In the aftermath of the post-modern coup, Erdoğan came to believe that a new political line, different from Erbakan's anti-Western demagoguery, was needed. This was something he hinted at in the Siirt speech that netted him a prison term. As part of that speech, Erdoğan also said: "The Western man has freedom of belief; in Europe, there is respect for worship, for the headscarf. Why is there not in Turkey?"

This Western-oriented line would be the new vision of Erdoğan and the more open-minded members of the Erbakan movement, such as Abdullah Gül. In their vision, authoritarian secularism in Turkey should not be considered an extension of the West, as religious conservatives had done for decades. The West should rather be seen as a way to create a more liberal Turkey that would respect religious liberty as well. Erdoğan had personal reasons to make that choice: He could thus send his veiled daughters, Esra and Sümeyye, not to Turkish universities, where there is a headscarf ban, but to American ones, where the coverings can be worn.[9]

Erdoğan and his colleagues thus put European Union membership, and EU-promoted political reforms, at the top of their agenda – at the expense of being accused of "treason" by their old comrades who stayed loyal to Erbakan.

The birth of the AK Party[edit]

In 2001, Erdoğan and Gül established the Justice and Development Party (AK Party). The party chose as its emblem a modern light bulb, and Erdoğan asserted that the AK Party was "not a political party with a religious axis", but rather one that could be defined as a mainstream conservative party. Its message concentrated on political liberalization and economic growth gave the party a sweeping victory in the general elections of November 2002.

Even though his party won the elections, Erdoğan could not became prime minister right away, as he was still banned from politics by the judiciary for his speech in Siirt, and Gül thus became the prime minister instead. In December 2002 the Supreme Election Board canceled the general election results from Siirt due to voting irregularities and scheduled a new election for February 9, 2003. By this time, party leader Erdoğan was able to run for Parliament thanks to a legal change made possible by the opposition Republican People's Party (CHP) and its leader, Deniz Baykal. The AK Party listed Erdoğan as a candidate for the rescheduled Siirt election, and he won, becoming prime minister after Gül subsequently handed over the post.[10]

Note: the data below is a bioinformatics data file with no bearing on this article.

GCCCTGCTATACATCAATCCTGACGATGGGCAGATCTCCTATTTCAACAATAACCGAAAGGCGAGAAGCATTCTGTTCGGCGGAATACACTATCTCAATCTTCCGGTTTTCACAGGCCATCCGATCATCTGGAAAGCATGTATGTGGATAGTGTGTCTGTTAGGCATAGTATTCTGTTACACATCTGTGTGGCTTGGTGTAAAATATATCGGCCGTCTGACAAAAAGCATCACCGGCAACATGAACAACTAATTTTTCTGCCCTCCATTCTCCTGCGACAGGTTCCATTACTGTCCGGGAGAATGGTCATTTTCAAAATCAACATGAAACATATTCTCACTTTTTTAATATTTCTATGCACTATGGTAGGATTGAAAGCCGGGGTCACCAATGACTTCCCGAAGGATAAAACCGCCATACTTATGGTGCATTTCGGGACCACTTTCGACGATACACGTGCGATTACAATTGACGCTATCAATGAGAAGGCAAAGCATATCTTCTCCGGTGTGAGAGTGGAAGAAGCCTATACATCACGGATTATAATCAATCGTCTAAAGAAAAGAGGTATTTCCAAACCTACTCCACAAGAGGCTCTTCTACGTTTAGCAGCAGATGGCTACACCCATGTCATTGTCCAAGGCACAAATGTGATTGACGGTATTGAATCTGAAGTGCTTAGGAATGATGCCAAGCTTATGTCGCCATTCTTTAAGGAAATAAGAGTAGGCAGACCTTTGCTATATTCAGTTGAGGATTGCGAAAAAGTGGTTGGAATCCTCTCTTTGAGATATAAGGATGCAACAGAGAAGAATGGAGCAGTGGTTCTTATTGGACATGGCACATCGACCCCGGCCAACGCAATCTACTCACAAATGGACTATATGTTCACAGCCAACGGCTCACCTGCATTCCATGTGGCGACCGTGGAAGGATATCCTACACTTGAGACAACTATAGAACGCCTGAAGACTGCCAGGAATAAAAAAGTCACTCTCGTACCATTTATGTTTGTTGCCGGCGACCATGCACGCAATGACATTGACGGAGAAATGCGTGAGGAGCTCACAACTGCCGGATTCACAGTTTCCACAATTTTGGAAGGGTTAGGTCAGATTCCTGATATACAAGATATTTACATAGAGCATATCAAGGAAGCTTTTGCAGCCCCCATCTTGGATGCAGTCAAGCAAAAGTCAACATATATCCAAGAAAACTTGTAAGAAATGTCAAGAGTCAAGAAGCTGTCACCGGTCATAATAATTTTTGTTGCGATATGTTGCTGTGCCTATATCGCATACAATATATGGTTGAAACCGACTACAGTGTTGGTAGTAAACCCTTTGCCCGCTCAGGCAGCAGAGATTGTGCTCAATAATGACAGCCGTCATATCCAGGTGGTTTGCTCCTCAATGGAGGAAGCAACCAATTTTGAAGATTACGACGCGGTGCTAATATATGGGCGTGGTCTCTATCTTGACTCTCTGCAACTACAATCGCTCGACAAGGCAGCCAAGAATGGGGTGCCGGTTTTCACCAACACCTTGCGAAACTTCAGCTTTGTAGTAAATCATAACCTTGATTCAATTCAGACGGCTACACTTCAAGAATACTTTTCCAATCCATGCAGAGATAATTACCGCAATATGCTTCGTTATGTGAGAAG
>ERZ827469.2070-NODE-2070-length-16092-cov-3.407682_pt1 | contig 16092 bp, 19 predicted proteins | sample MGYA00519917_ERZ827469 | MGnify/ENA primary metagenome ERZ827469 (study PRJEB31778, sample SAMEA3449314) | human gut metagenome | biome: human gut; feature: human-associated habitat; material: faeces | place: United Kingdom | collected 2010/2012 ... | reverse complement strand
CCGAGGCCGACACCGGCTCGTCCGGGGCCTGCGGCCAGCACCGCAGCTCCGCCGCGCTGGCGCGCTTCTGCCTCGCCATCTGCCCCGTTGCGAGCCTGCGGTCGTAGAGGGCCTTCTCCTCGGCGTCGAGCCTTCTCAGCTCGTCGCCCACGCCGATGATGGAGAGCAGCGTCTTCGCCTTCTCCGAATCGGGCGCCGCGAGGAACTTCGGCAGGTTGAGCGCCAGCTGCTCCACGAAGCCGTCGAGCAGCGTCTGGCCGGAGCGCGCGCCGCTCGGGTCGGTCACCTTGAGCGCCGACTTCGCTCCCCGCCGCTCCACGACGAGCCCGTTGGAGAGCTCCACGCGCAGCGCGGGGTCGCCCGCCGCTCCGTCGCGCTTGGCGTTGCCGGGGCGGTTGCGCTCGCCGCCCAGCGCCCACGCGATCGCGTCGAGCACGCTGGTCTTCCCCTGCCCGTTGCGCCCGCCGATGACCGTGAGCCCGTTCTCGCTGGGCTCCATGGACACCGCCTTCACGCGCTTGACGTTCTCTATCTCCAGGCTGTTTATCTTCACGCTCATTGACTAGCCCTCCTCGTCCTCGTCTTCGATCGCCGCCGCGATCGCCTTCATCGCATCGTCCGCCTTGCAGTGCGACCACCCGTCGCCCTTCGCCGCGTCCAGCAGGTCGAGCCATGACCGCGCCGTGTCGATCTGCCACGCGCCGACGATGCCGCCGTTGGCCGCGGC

References[edit]

  1. ^ "BAŞBAKAN ERDOĞAN "GÜRCÜ" ASILLI MI!". Retrieved 2010-10-31. 
  2. ^ "Turkey's charismatic pro-Islamic leader". BBC News. 2004-11-08. Retrieved 2009-11-12. 
  3. ^ "Erdoğan'ın futbol oynadığı yıllar". Haber3 (in Turkish). 2011-01-01. Retrieved 2011-01-16. 
  4. ^ "The making of Turkey's prime minister". Hürriyet Daily News. 2010-10-31. Retrieved 2010-10-31. 
  5. ^ "Recep Tayyip Erdoğan - World Leaders Forum". Columbia University. 2008-11-13. Retrieved 2010-10-31. 
  6. ^ "Turkey and the art of the coup". Reuters. 2008-07-09. Retrieved 2010-12-21. 
  7. ^ "In Defense Of Secularism, Turkish Army Warns Rulers". The New York Times. 1997-03-02. Retrieved 2011-01-18. 
  8. ^ "Muhtar bile olamaz". Radikal (in Turkish). 1998-09-24. Retrieved 1998-09-24.  Check date values in: |accessdate= (help)
  9. ^ "The Erdogan Experiment". The New York Times. 2003-05-11. Retrieved 2010-09-21. 
  10. ^ "Turkey: AKP leader Erdogan wins by-election in Siirt". wsws.org. 2003-03-15. Retrieved 2010-12-12.